'Stallion masters will have to look at dropping fees'
Industry figures tell us how they are managing in self-isolation
Bloodstock agent and FBA chairman Oliver St Lawrence tells us about how he is managing – both personally and professionally – with the Europe-wide lockdown to slow the spread of the coronavirus
How is life ticking over for you, how has life changed due to Covid-19 and lockdown?
I have really enjoyed working from home and spending more time with my family. It turns out they're not a bad bunch after all!
With a laptop, printer and a good internet connection, it's amazing how much I can get done without being in my office. I'm getting itchy feet to get going again, though.
With no racing or sales in Europe at present, your scope to do business must be limited. What are you doing instead?
I have actually stayed pretty busy liaising between owners, trainers, breeders and studs, overseeing Aislabie Stud plus my stallion nominations business.
I've been helping stallion shareholders sell unused nominations they have spare which has proven to be productive for all with over 200 nominations traded.
As Chairman of the FBA (Federation of Bloodstock Agents) we have had our AGM and council meetings online by Zoom, which has been a novel experience for me.
What's your view on online sales, if they had to happen in Europe this year?
If they had to happen online then we will have to cope but it is not a prospect I look forward to. Judging horses off a video will be challenging but I’m sure we’ll learn to adapt.
We at the FBA have tried to be constructive and suggest to the sales houses a few criteria and protocols for the breeze-up sales when videoing and vetting that will make it less tricky to evaluate individuals.
I’m sure we will refine this for other types of sales as the year moves on, if required. If those criteria can be achieved and if everything is available in as transparent and open a way as possible then hopefully buyers will have the confidence to participate.
What vibes are you getting from clients about their participation in the industry in the short term?
I rarely have clients with big budgets at the breeze-up sales and my main client, Fawzi Nass, bought plenty of yearlings last season, so I’m not expecting to be troubling the top echelons of the market.
I expect I’ll have a few smaller orders when things become clearer. Yearling sale orders will partially depend on what happens on the racecourse before then, so let us hope some of the horses that have fuelled my extended winter dreams dash to glory when racing is up and running again.
What's your best guess on what will happen to the market this year, and how long it will take to recover?
I'm naturally cautious and I’m afraid I think a vaccine is a few years away but hopefully drugs that control the insidious effects of Covid-19 will be identified soon.
Unfortunately some owners will inevitably not be able to continue supporting our great product, so the market will undoubtedly suffer. Hopefully it will be a manageable dip and breeders and pinhookers will be able to continue to trade. We’ve had some good years so with luck we can all survive to fight another day.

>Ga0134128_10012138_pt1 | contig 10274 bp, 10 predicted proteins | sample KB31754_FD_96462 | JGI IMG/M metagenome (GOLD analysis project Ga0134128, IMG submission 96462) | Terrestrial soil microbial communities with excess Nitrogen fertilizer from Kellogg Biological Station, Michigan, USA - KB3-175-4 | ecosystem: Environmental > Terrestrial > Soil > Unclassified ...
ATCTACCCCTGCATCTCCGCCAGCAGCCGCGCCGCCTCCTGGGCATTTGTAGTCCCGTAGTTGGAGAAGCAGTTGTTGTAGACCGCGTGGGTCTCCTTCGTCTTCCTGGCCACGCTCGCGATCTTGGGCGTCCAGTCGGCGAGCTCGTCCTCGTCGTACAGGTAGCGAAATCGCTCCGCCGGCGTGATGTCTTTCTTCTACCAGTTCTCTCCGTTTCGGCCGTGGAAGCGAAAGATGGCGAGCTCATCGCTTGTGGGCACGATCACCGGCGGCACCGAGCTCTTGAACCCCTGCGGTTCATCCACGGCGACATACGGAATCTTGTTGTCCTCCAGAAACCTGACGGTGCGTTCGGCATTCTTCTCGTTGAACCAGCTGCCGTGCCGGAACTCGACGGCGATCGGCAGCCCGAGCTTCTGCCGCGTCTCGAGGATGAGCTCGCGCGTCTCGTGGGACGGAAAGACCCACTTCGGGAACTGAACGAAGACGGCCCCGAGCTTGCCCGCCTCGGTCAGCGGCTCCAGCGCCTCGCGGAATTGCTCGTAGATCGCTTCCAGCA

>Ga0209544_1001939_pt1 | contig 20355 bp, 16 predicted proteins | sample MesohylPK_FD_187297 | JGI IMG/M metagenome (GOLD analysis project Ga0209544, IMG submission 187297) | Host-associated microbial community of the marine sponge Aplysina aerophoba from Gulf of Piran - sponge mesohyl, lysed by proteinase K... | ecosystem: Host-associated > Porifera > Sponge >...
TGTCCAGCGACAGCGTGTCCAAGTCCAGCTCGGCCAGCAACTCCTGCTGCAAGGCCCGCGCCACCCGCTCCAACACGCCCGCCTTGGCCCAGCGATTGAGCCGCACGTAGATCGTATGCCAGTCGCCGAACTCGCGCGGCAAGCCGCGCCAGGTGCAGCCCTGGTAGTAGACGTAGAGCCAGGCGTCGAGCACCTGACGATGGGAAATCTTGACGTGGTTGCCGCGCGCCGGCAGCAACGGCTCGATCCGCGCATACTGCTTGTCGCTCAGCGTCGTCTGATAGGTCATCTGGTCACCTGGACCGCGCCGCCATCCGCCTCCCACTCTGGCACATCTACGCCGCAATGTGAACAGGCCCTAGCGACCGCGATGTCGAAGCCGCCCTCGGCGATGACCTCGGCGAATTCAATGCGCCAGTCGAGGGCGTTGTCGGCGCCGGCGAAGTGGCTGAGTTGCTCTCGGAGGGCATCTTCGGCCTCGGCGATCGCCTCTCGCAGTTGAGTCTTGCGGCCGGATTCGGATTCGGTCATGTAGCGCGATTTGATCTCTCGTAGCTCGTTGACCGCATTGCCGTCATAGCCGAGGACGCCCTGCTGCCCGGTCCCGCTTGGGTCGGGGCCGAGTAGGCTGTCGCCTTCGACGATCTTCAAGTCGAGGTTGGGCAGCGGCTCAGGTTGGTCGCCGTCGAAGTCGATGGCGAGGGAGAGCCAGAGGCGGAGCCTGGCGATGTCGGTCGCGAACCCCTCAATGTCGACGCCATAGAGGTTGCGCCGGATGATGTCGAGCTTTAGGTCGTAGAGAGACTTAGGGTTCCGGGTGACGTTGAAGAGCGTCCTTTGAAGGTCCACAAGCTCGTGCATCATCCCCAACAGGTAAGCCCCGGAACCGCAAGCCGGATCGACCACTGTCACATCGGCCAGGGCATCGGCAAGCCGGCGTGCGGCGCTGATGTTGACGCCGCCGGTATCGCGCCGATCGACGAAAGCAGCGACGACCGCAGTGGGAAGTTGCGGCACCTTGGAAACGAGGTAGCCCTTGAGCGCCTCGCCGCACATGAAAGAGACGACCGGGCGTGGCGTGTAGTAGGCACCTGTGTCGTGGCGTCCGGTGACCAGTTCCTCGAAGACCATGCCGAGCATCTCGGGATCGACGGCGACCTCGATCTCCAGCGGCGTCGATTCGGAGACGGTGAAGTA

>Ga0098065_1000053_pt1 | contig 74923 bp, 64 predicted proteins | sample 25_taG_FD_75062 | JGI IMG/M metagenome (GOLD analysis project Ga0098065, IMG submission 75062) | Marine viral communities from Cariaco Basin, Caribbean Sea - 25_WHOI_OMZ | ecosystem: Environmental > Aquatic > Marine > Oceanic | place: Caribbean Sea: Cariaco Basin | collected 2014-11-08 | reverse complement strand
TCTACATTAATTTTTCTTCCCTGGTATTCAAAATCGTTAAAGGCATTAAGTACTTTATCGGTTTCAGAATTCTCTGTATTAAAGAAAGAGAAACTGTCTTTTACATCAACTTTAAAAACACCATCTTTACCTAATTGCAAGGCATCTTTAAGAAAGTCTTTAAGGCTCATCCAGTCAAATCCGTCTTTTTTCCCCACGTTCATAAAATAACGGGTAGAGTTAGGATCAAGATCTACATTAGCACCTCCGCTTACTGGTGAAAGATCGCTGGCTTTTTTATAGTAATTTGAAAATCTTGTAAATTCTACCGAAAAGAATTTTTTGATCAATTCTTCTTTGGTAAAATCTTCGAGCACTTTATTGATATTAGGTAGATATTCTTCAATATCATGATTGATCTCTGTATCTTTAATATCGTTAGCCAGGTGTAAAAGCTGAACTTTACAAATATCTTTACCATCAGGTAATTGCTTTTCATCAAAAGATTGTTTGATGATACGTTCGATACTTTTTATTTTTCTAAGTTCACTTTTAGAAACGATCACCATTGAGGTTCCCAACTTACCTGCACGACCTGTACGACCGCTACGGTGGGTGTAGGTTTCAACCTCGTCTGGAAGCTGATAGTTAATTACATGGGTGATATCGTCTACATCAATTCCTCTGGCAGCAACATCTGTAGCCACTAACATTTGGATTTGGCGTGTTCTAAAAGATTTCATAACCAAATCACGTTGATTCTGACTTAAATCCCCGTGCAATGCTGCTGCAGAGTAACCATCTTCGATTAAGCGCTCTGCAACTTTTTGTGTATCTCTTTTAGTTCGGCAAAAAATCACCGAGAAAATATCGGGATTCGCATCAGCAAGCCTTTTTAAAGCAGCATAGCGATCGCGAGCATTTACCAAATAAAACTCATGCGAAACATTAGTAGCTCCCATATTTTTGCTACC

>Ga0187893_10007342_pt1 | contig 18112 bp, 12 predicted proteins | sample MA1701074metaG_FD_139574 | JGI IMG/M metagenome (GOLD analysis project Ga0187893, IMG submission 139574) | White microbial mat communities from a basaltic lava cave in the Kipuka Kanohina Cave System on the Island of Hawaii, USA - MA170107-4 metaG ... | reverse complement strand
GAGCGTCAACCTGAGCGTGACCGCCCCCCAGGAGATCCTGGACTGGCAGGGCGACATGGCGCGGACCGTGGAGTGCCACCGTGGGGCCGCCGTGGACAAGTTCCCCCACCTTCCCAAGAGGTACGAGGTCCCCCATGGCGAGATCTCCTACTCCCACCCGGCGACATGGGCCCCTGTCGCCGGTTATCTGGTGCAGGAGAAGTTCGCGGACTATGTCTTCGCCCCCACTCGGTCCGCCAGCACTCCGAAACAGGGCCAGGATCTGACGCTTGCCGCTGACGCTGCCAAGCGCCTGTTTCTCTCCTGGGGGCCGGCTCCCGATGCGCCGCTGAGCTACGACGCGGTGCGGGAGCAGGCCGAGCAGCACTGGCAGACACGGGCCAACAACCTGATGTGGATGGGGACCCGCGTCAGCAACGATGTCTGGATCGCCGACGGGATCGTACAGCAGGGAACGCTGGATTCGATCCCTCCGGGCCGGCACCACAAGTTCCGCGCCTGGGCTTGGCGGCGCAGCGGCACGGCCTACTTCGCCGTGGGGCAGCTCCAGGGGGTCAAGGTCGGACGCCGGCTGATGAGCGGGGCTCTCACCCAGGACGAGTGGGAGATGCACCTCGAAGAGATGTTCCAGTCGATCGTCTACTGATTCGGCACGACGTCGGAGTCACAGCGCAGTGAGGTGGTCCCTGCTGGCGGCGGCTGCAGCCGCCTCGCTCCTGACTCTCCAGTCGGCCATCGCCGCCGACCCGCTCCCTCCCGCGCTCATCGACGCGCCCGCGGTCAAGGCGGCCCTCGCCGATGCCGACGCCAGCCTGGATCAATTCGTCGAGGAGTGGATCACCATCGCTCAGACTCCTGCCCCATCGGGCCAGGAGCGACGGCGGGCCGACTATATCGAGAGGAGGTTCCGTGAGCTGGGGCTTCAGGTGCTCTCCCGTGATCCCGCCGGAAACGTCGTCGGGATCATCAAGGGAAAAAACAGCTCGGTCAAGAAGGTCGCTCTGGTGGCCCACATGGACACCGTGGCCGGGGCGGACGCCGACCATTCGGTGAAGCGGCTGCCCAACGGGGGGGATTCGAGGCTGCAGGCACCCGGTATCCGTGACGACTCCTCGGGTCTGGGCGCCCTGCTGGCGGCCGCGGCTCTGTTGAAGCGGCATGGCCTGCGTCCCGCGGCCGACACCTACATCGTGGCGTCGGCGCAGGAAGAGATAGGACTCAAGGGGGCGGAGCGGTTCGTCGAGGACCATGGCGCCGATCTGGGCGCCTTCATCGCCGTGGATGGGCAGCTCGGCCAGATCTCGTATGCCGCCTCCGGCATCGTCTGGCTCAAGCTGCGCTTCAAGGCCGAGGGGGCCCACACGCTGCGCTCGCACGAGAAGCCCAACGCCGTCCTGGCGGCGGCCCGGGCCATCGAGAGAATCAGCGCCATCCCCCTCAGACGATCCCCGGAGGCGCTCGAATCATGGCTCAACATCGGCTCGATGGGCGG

Do you think there will be any positive consequences to come out of the crisis eventually?
I think that all sections of the industry have shown a willingness to pull together and help each other in these strange times. Hopefully that spirit of cooperation can carry forward.
Stallion masters have rarely been generous in their pricing of stallions and they will have to seriously look at dropping stallion fees for 2021 for all but a very few.
Depending on the size of the dip in the yearling market, I think there's a case for stallion masters to relook at 2020 contract prices after evaluating the autumn sales results.
Any film, TV or book recommendations to share to get through home confinement?
I have always loved a good relaxing TV programme (Killing Eve etc) after supper but have not found the time, or inclination, to switch the box on during the day. A good fiction read (John Grisham et al) helps me get to sleep.
What are you most looking forward to when racing and life return to normal?
I do miss being able to go out to dinner with friends as Zoom drinks is a poor substitute. The fevered anticipation for the start of grass racing is even more heightened this year with the season starting with a bang and continuing at that lofty mid-season level rather than the stuttering slow start in a normal year.
Not being on course and being distant from connections will make any big winner hard to celebrate and really savour. I do hope racecourses allow extra filming etc for connections so that owners can still get as much of a buzz as possible from each runner, however lowly.
Hopefully Group 3 Albany and Group 2 Rockfel Stakes winner Daahyeh will return better than ever whilst being supported by the beautifully bred Frankel filly Queen Daenerys, who has filled out her considerable frame since finishing a respectable sixth in the Group 1 Fillies' Mile last autumn.
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